Have I ever crossed it? Nope. Apart from my dad, the rest of my family didn’t really have a reason to go to Saudi so none of us bothered to get visas. The King Fahd Causeway is 25km long and around 49,000 passengers cross each day. Along the way, you’ll find a border station, 2 coastguard towers, and 2 mosques. Oh, and just in case you can’t last 25km without sustenance, a McDonalds and a Kudu (a Saudi-born equivalent) will be happy to serve you at the half way mark. As you may have guessed, I have not been to either.
Lucky for you, I’ve got a far more delicious recipe today than anything you’d find at one of the dining establishments along the causeway. It involves these things:
I’m on a roasted red pepper craze these days (3 cheers for vitamin C!), and if you like roasted red pepper dip, you’re going to looooooooove this. Muhammara is traditionally made with roasted red peppers and a bunch of other peppers, including the Aleppo variety from Aleppo, Syria. There are several different variations of this recipe depending on the region of the Middle East that you visit, and most ingredients are very easy to find. Some recipes call for pomegranate molasses which is essentially just pomegranate juice and sugar reduced to a very thick molasses-y consistency. Since I didn’t have any on hand and couldn’t be bothered making my own, I substituted a little balsamic vinegar and honey. The result was absolutely superb, and muhammara has quickly grown to become one of my all-time favourite dips.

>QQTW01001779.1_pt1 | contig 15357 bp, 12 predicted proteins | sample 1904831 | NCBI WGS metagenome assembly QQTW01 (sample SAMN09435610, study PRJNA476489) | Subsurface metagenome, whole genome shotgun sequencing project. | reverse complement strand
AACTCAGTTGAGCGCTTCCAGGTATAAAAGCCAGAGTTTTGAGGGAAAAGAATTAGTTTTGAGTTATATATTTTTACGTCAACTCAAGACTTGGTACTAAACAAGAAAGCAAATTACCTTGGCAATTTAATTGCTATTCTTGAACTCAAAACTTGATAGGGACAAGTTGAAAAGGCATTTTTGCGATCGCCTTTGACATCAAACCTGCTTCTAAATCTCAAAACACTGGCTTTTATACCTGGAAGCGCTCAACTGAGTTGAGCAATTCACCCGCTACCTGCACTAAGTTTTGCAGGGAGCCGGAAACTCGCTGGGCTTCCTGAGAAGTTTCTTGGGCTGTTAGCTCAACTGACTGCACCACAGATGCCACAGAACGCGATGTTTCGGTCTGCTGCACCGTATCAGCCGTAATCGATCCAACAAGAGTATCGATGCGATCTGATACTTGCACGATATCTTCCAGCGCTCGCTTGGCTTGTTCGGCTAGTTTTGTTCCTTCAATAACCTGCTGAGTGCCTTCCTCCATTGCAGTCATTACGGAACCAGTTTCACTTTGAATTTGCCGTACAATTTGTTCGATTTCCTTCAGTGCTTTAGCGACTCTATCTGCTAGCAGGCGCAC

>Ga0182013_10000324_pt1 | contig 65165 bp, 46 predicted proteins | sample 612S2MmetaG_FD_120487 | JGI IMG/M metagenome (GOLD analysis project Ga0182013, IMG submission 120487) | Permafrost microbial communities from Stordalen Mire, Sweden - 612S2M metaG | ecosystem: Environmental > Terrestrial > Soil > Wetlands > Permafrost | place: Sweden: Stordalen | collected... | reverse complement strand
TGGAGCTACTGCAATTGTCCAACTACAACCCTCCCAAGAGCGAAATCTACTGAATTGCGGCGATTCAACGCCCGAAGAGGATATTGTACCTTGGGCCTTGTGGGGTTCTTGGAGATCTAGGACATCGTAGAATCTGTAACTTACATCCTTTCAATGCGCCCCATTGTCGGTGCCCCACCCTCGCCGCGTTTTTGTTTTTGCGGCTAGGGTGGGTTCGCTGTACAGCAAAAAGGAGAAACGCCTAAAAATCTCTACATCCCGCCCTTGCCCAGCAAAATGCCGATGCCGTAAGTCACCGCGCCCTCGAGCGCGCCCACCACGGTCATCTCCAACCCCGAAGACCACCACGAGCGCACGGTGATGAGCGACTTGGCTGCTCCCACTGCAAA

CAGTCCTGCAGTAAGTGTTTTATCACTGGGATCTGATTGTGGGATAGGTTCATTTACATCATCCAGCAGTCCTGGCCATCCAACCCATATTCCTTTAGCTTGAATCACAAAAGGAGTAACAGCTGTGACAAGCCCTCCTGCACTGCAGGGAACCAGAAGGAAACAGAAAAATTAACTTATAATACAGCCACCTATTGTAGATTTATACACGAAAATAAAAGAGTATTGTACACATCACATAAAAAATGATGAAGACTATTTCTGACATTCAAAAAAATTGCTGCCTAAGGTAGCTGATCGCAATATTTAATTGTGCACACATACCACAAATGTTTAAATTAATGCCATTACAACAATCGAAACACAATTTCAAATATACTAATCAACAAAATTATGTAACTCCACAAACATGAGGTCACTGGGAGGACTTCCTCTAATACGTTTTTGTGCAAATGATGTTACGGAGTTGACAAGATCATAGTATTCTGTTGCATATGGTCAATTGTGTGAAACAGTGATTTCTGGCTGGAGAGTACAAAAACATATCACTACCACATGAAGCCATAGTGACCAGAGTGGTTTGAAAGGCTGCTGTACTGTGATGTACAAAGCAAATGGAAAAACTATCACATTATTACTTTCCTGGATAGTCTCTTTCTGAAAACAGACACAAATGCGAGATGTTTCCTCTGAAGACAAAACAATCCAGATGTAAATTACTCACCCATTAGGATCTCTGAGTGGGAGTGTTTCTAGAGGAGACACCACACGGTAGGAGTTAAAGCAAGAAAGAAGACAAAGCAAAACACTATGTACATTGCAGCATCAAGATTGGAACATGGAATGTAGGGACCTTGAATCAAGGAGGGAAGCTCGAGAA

Prep Time: 15 mins
Cook Time: 10 mins
Ingredients (about 1 cup)
- 1/2 cup walnuts, chopped coarsely
- 2 slices of bread, plus 2 tbsp water (or about ½ cup fresh bread crumbs, gluten-free if necessary)
- 3 tbsp olive oil, divided
- 3 garlic cloves, peeled and minced
- ½ cup yellow onion, chopped
- 1 tsp ground cumin
- 4 jarred roasted red peppers, rinsed
- 2 tbsp fresh lemon juice, or to taste
- 2 tsp pomegranate molasses, or 1 tsp each honey and balsamic vinegar as a substitute
- 1 tsp smoked paprika
- ¼ tsp dried hot red pepper flakes
- flatbread or veggies for dipping
In a frying pan, dry toast the walnuts for 2-4 minutes on medium heat until they become fragrant. Be very careful not to burn them! Remove from the pan and set aside.
Add 2 tsp of the olive oil to the pan and heat for about 30s. Sautee the garlic, onions and cumin until almost translucent, about 4 minutes. Remove from heat.
Place the torn bread pieces and 2 tbsp of water in the bowl of a food processor and whirl around until crumbs form.
Tear the roasted red peppers into strips and add them to the processor. Toss in the toasted walnuts, garlic and onion mixture, and all remaining ingredients except for the oil. Process until smooth. Gradually add the remaining olive oil until the mixture reaches desired consistency. (You may not want to use it all.)
Sprinkle with a little additional cumin and serve with flat bread triangles or veggies, or use as a sauce for pasta, a spread for pitas and sandwiches, or a marinade for grilled meats.
Nutrition (1/16 of recipe): 66 calories, 5g fat (1g saturated), 0mg cholesterol, 18mg sodium, 4g carbs, 1g fiber, 2g sugar, 1g protein.
Once you finish toasting the walnuts successfully without burning them (and I nearly did because I tend to get preoccupied in the kitchen), it’s all easy peasy from there. Just toss the goodies in the food processor and give ‘er a whirl…
Absolute eat-it-straight-up-with-a-spoon perfection.
Alright, if you’re not already running to the kitchen to make this, what are you waiting for!? I absolutely adore muhammara as a veggie dipper, sandwich spread, or dip for flatbread triangles and toasted pita crisps. If my babaghanoush is hummus’ hot older cousin, muhammara is the smokin hot, single older cousin with the 6-pack abs and gorgeous blue eyes. In other words, it’s the Bradley Cooper of all dips. Swoooooooooooooon.